Named for a notable pioneer woman, Amanda Knight Hall was part of BYU’s pioneering effort to house its growing student body.
In 1938, after Brigham Young University’s new Allen Hall dormitory for men successfully addressed student housing needs, BYU administrators resolved to build a companion hall for women. BYU rehired Allen Hall’s architect, Joseph Nelson, to design the second building. Nelson innovated upon the Jacobethan Revival style he used for Allen Hall by seamlessly blending it with the English Tudor Revival, such as in the steep main gable, making the building simultaneously regal yet domestic.
BYU Administrators named the building after Amanda Knight. Known as a philanthropist to BYU alongside her husband Jesse Knight, Amanda Knight also exemplified positive attributes worth emulating. Knight was thrifty, unselfish, devout, and feisty. A nephew’s journal noted her home industry, as she made and sold butter and cheese while raising her children. A friend, Mary Hammond, called Knight “absolute[ly] devot[ed]… to all that is better and purer and truer.”
Construction crews finished building Amanda Knight Hall in 1939, and nine women lived there as early as April 1940. Only two were from Utah, while one was from Canada, two from Hawai’i, and three from Mexico. Over the years, many students, from around the world, followed these initial nine. Amanda Knight Hall was BYU’s first all-women dormitory, and before World War II it was BYU’s only institutional housing for female students. In 1954, the hall housed 130 students.
Amanda Knight Hall was designed for student use. For “those interested in the books,” as a 1954 dedicatory program described, the hall had a study room with nighttime quiet hours. There was also had a sewing room so students could practice applied home economics. Student government was another feature, and residents elected a hall president and council to serve, represent, and manage the hall.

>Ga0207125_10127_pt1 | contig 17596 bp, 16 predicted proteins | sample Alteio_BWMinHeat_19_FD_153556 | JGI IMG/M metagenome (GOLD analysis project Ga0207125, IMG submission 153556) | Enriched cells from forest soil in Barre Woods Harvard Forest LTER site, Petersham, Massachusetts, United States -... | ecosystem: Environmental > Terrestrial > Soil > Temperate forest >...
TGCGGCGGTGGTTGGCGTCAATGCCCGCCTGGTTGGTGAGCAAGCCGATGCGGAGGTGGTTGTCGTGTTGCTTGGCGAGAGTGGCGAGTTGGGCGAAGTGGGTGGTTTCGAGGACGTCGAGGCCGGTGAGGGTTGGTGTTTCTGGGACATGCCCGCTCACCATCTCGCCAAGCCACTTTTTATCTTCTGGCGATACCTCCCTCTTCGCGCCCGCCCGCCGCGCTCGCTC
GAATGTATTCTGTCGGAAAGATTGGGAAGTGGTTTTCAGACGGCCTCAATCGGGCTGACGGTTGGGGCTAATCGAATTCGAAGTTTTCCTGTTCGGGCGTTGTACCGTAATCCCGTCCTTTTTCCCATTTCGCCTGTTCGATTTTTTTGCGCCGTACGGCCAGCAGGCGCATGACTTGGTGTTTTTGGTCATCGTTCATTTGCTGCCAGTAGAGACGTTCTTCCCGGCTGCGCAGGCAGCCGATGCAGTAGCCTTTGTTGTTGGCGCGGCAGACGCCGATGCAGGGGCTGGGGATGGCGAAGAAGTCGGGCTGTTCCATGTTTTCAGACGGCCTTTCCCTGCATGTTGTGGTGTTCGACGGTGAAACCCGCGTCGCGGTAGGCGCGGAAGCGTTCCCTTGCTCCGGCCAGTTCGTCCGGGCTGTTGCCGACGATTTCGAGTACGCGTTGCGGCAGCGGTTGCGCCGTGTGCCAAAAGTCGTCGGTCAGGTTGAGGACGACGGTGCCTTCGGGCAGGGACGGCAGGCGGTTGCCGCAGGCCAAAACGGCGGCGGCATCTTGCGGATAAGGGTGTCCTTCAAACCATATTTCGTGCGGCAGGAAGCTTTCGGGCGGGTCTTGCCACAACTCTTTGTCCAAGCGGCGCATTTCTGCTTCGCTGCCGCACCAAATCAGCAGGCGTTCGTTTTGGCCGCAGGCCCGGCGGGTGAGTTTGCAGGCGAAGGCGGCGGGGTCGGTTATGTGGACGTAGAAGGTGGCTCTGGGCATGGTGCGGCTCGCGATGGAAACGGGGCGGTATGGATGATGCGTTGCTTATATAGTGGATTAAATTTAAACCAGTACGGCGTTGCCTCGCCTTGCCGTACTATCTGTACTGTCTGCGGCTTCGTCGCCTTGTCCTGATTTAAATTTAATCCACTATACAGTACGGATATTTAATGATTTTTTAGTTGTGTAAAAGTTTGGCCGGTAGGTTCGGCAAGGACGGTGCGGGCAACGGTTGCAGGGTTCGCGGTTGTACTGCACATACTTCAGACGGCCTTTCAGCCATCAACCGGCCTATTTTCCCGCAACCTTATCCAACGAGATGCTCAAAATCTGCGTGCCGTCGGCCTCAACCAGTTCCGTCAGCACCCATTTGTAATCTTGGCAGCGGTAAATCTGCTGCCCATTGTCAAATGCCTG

Students lived in Amanda Knight Hall until 1964, when BYU stopped using the building as a dormitory. The university occasionally used Knight Hall as extra office space, and the Church’s Language Training Mission also used the building as overflow housing for missionaries until 1976, when the Church completed new housing and headquarters for the Training Mission. Thereafter, BYU also used the building for language training, and its English Language Center held classes in Amanda Knight Hall through the 1980s. The offices of the Foundation for Ancient Research and Mormon Studies even had a stint in Amanda Knight Hall into the 1990s.
By the twenty-first century, however, BYU began seriously considering demolishing the building, deeming it unsafe. Amanda Knight Hall lacked modern earthquake-proofing, and its lead paint was a health hazard. However, Preservation Utah—a historic preservation nonprofit—urged BYU to instead conserve the building, especially after BYU demolished Allen Hall in 2018, making Amanda Knight Hall the last “visual tie between the original (lower) campus and the current (upper) campus of Brigham Young University,” in Korral Broschinsky’s words.
Administrators had reservations about Amanda Knight Hall’s usefulness, but under university president Kevin Worthen’s leadership, BYU forestalled demolition and placed the building on sale. In 2019, Mountain Classic Real Estate—a firm with historic renovation experience—purchased Amanda Knight Hall and announced it would restore the building for its original purpose: student housing. During the process, the firm’s managers, brothers Chris and Davis Phipps, serendipitously learned they had a personal connection to the building: their grandmother, Patricia Leone Taylor, lived in Amanda Knight Hall in its early years.
After two years of renovation, Mountain Classic held an open house for the restored building in August 2021, and it opened its doors for up to fifty-seven women as BYU contracted women’s housing. More than eighty years old, Amanda Knight Hall could once again be home to pioneering women scholars in honor of its pioneer woman namesake.